Single.Earth's Digital Twin represents a hierarchical physical system state. It is updated in near real-time and/or sporadically utilizing input from big data, including ground-based human observations, sensor-based observations (spaceborne or ground-based), models and human decisions. Such a system state is defined by models representing current land use, land cover, and ecosystem parameters (such as carbon removal and storage and biodiversity status) that are applied to the digital twin at different temporal and spatial scales. Human decisions are used to update the structure of the model(s) associated with the digital twin.
Figure below: Conceptual workflow of the constantly updated Digital Twin.
Our digital twin is designed to guarantee complete transparency, be highly reproducible, and be constantly updated and improved. The transparency and reproducibility of our methods are made possible by storing all the parameters and processes that make up the digital twin in an open-access GitHub repository and creating a cryptographically verifiable reference to these resources on the blockchain.
The constant updates and improvements are made possible thanks to big data repositories that are periodically updated, and to the endless effort of our scientific and technology teams who constantly experiment and develop new solutions in collaboration with partners.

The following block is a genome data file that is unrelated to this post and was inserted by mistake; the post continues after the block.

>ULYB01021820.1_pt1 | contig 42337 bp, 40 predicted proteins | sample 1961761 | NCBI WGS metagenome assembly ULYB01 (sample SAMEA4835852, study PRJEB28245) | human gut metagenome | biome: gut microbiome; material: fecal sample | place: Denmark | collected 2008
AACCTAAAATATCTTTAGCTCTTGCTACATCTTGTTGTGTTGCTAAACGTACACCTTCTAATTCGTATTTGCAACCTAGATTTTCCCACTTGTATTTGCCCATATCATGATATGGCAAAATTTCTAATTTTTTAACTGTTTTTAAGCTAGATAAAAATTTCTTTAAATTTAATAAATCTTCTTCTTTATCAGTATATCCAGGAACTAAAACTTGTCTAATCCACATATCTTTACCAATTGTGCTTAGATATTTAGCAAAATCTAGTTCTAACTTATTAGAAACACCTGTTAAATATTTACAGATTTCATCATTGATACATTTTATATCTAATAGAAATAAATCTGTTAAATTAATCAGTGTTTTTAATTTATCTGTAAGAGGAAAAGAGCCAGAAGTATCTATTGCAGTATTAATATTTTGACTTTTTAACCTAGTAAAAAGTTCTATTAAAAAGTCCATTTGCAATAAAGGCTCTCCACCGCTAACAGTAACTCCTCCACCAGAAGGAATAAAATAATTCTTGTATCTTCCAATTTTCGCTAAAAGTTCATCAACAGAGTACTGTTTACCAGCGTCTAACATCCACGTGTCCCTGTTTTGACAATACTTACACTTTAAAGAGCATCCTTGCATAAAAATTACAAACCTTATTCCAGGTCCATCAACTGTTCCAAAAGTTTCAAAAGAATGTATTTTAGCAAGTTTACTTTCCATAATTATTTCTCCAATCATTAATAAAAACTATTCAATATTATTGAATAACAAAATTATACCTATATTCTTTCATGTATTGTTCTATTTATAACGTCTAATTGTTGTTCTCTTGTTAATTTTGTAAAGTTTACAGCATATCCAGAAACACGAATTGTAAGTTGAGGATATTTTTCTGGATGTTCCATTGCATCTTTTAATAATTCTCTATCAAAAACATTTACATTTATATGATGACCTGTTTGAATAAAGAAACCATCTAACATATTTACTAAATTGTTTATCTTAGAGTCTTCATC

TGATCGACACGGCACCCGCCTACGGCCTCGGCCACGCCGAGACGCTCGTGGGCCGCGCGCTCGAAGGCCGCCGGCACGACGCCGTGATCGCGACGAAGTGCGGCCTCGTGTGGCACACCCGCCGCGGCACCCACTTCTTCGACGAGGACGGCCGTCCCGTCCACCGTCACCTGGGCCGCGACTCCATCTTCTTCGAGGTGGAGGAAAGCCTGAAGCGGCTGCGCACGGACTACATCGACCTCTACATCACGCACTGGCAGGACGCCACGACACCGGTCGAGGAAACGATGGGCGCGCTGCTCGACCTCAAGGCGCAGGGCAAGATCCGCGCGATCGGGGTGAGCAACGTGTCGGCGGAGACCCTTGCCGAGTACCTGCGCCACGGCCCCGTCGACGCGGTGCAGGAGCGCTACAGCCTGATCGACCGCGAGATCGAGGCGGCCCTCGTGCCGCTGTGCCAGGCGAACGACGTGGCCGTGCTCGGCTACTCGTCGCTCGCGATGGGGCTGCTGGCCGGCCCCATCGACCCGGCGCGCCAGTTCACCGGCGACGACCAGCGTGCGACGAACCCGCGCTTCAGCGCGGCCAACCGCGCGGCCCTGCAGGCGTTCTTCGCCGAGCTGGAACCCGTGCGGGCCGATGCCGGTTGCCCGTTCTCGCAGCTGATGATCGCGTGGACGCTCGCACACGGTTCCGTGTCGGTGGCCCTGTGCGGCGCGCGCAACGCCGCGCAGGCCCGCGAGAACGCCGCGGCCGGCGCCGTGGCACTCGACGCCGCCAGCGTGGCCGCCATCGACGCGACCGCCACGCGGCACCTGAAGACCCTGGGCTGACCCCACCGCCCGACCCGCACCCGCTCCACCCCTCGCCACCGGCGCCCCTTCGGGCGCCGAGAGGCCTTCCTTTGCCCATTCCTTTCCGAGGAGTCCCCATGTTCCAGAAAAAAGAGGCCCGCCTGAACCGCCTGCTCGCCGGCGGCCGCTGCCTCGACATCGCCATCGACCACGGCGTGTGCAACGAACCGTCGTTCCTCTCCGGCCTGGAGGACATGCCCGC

Bi-weekly, we monitor the intactness of the forest canopy cover of the lands onboarded to the Single.Earth platform with our in-house monitoring tool that utilizes satellite data (Sentinel-1) and machine learning models. Single.Earth uses annually updated global forest loss datasets from Landsat time-series imagery to monitor forest cover. These datasets, referred to as the Hansen map, are high-resolution maps that cover all global land except Antarctica and several arctic islands. These maps generate the estimation of tree cover extent, loss (a stand-replacement disturbance that includes natural (e.g., fire or storm damage, and diebacks due to disease) and anthropogenic (e.g., mechanical removal) disturbances that are observable in Landsat imagery) and gain (a non-forest to forest change, which includes observable gains in tree cover after harvest and other disturbances) at a spatial resolution equal to a Landsat pixel of 30 m.
Curtis, P. G., Slay, C. M., Harris, N. L., Tyukavina, A., & Hansen, M. C. (2018). Classifying drivers of global forest loss. Science, 361(6407), 1108-1111.
Hansen, M. C., Potapov, P. V., Moore, R., Hancher, M., Turubanova, S. A., Tyukavina, A.,
... Townshend, J. R. G. (2013). High-Resolution Global Maps of 21st-Century Forest Cover Change. Science, 342(6160), 850-853. https://doi.org/10.1126/science.1244693